The new school year is about to start and the new normal for students in the CNMI is “remote learning,” which basically means online classes. Besides the lack of that warm in-person exchange with one’s teachers and schoolmates, there is also the stuttering video, the lag in internet connection, that sound that keeps dropping from time to time, the unnatural sound of dogs barking in the background, and even the sight of one’s teachers in sweatpants.
It’s twice the challenge for college students who are also holding jobs like Sam Santos, Justine Nauta, Tovia To’Omata and You Sun Lee, where thy have to learn to balance the many hats they wear but not letting the pandemic get in the way of their career plans.
For Sam Santos, who is pursuing his bachelor’s degree in Rehabilitation and Human Services as a junior at the Northern Marianas College while working as a teacher aide at Marinas High School’s Special Education Department, “there’s a lot of thrill” in starting school again—thrill despite countless uncertainties.
“During the course of the islandwide lockdown, NMC was prepared to transition to virtual instruction, so this isn’t so strange to me,” he said. “However, my thoughts do go out to those who encounter the ‘technology barrier’ due to a lack of access, not to mention with public school aiming to start [this] month, we’re not exactly set in stone with regards to providing services for special education. There will be a lot of trial and errors.”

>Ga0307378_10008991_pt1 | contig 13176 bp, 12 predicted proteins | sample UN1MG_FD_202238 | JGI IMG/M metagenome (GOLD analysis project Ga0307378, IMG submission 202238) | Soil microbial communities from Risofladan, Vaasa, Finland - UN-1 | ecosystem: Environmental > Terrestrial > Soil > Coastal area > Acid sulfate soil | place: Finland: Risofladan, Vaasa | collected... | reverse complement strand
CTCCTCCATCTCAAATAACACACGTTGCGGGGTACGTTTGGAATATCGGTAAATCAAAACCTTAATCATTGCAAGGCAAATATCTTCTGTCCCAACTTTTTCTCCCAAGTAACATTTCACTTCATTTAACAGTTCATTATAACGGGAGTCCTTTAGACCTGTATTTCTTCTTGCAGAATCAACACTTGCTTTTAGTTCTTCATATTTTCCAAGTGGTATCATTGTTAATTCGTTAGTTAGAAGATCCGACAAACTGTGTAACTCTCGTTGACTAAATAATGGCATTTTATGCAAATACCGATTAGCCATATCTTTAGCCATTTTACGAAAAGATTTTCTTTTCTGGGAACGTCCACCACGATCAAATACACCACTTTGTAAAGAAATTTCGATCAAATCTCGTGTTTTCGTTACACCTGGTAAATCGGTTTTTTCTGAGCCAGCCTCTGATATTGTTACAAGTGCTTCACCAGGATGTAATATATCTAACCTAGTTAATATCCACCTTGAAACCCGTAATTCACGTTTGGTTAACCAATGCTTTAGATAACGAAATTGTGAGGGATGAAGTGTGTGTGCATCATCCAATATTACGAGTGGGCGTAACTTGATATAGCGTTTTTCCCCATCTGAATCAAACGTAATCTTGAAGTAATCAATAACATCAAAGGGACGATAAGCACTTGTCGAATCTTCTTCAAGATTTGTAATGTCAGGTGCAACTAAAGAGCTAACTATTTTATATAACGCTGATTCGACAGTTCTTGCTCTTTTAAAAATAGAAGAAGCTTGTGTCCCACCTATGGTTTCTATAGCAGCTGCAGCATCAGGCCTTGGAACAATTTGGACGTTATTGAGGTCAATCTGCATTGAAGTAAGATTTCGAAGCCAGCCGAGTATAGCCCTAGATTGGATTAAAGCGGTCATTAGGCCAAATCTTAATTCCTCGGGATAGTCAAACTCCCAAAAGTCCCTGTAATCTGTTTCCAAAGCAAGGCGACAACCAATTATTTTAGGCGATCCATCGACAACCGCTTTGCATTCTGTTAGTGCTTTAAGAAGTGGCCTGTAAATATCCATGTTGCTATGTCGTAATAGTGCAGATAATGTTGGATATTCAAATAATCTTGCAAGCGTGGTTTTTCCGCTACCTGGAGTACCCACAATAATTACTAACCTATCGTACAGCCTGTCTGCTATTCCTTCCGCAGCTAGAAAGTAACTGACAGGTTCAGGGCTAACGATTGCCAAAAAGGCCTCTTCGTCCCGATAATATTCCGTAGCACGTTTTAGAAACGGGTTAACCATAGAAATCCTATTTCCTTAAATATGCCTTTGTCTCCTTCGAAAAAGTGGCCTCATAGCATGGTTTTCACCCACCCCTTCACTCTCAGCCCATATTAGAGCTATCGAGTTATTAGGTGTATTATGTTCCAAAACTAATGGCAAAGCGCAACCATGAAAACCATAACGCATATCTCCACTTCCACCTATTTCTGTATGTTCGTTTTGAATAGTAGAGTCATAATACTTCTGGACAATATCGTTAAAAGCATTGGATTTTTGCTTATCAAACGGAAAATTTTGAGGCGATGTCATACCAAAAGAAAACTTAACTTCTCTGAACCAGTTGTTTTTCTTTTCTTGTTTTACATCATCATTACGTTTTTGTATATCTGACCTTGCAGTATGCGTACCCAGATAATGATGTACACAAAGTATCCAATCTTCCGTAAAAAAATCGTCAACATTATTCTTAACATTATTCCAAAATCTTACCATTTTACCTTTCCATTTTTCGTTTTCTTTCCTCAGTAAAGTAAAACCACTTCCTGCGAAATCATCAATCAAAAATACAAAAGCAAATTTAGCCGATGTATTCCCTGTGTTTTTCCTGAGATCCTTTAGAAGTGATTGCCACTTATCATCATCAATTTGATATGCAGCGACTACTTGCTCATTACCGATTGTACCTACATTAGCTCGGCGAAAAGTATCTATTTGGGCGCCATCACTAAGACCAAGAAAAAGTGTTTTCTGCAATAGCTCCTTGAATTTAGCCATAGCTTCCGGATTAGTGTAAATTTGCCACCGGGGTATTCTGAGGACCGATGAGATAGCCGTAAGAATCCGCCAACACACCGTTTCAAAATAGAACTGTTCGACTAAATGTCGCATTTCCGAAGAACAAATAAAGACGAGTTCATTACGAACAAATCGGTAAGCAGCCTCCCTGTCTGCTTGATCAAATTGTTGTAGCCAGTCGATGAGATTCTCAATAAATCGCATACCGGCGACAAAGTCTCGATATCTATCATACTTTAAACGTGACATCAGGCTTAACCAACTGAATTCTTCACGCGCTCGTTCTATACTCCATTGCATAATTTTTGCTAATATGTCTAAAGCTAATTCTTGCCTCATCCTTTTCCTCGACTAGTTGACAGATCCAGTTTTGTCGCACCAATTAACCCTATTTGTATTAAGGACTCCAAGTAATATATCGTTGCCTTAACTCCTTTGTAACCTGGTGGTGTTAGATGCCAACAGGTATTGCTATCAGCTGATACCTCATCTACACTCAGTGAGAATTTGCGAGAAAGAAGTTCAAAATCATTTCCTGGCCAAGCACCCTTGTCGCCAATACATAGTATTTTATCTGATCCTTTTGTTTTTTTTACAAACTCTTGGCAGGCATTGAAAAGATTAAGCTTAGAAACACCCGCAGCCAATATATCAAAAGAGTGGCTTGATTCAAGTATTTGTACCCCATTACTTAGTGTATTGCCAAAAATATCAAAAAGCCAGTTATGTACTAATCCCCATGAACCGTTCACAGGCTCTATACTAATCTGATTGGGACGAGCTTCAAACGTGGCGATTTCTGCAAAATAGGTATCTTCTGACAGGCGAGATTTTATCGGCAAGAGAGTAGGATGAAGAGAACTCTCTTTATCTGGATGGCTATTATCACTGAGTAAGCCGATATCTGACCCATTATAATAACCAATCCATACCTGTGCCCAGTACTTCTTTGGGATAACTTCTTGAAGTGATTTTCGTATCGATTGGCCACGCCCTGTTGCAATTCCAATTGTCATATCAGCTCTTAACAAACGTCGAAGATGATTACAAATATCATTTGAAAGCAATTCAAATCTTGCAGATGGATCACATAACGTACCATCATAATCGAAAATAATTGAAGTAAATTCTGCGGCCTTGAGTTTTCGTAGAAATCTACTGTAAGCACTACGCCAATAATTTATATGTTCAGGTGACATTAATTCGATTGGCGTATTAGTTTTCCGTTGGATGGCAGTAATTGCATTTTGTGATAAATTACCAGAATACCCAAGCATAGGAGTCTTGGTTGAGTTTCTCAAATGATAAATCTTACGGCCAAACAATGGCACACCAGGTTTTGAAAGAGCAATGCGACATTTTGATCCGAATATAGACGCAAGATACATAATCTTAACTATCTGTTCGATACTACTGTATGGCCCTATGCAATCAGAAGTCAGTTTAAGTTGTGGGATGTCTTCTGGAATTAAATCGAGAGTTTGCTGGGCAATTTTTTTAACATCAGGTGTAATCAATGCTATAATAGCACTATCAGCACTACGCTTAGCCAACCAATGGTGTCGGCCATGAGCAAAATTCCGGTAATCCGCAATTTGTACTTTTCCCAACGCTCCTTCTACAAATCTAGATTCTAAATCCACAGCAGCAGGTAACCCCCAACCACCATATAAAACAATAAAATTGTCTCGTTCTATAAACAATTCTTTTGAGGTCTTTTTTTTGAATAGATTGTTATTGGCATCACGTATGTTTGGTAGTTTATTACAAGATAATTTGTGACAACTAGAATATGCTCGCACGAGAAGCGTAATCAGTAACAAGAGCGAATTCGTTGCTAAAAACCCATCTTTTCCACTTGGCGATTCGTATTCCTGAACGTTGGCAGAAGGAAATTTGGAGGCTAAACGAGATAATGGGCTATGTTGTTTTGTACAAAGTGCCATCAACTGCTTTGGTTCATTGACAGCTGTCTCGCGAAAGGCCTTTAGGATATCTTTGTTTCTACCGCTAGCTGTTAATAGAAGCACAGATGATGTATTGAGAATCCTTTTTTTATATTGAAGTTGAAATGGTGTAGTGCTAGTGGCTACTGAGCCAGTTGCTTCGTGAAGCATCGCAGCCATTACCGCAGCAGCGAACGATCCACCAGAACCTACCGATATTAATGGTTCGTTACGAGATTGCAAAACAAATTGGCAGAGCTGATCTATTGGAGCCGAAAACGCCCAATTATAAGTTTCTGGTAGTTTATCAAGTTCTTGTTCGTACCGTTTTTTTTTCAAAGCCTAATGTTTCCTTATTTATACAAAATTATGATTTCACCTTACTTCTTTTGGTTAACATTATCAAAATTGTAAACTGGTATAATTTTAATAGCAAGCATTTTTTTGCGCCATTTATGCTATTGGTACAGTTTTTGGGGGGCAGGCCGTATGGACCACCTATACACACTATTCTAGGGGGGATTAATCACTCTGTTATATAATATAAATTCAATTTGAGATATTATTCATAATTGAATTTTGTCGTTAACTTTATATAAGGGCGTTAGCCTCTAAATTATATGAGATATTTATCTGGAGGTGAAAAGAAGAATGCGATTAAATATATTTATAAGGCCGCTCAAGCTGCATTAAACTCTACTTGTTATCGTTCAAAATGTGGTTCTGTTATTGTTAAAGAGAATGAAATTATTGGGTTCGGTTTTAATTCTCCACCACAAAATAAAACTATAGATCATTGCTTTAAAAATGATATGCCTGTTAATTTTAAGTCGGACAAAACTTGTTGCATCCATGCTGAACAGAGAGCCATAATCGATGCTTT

Santos learns better in a physical classroom setting but remains positive about exploring remote learning more. “I’ve been taking online classes since I was a sophomore in high school. …It’s a lot of personal discipline in order to get out of any mental rut and try to be productive. …Honestly, the anxiety is all mental. I have to constantly remind myself that I’m not the only one on this boat,” he said. “I’m more amused than anxious as this is the 21st century learning at its finest. Yes, it has its setbacks, but if we really push through by riding the tide with everyone, this isn’t so bad after all. It takes a whole lot of discipline and reassurance for me.”
As a working student, Santos hopes to remain consistent. “I’m not particularly sure how I will be able to balance all my commitments but I do hope I can in time. I do try my best to maintain a sense of organization by using a planner, which allows me to schedule my day and to list down my tasks,” he said. “My goal for this semester is to find and maintain that balance in my life and in all my commitments. I am very involved in the community, especially with various ministries at Saint Jude Parish Church. I love what I do, regardless of wherever I’m at, and so trying to cater to all of that to the best of what I know I can do and what I know I can give is my main goal.”
Justine Nauta, who is pursuing double major in Liberal Arts with Emphasis on Social Work and BS in Rehabilitation and Human Services at NMC, also works as a reporter for Saipan Tribune. “The thought of going back to school made me a bit anxious just because the 50th and 54th COVID-19 cases were from within the community, but I got over it knowing that NMC will take all the precautionary measures to keep teachers and students safe. However, once I learned that we will go fully remote, I was content because, with my work schedule where anything can happen, doing online courses made me feel less stressed,” she said
“To be honest, although some might argue with me on this, I like the idea that we are doing remote learning. We’re still able to do classes as if we are face-to-face, but just through online. Also with my schedule, I don’t have to rush from one class to another and so that’s a big plus,” she added.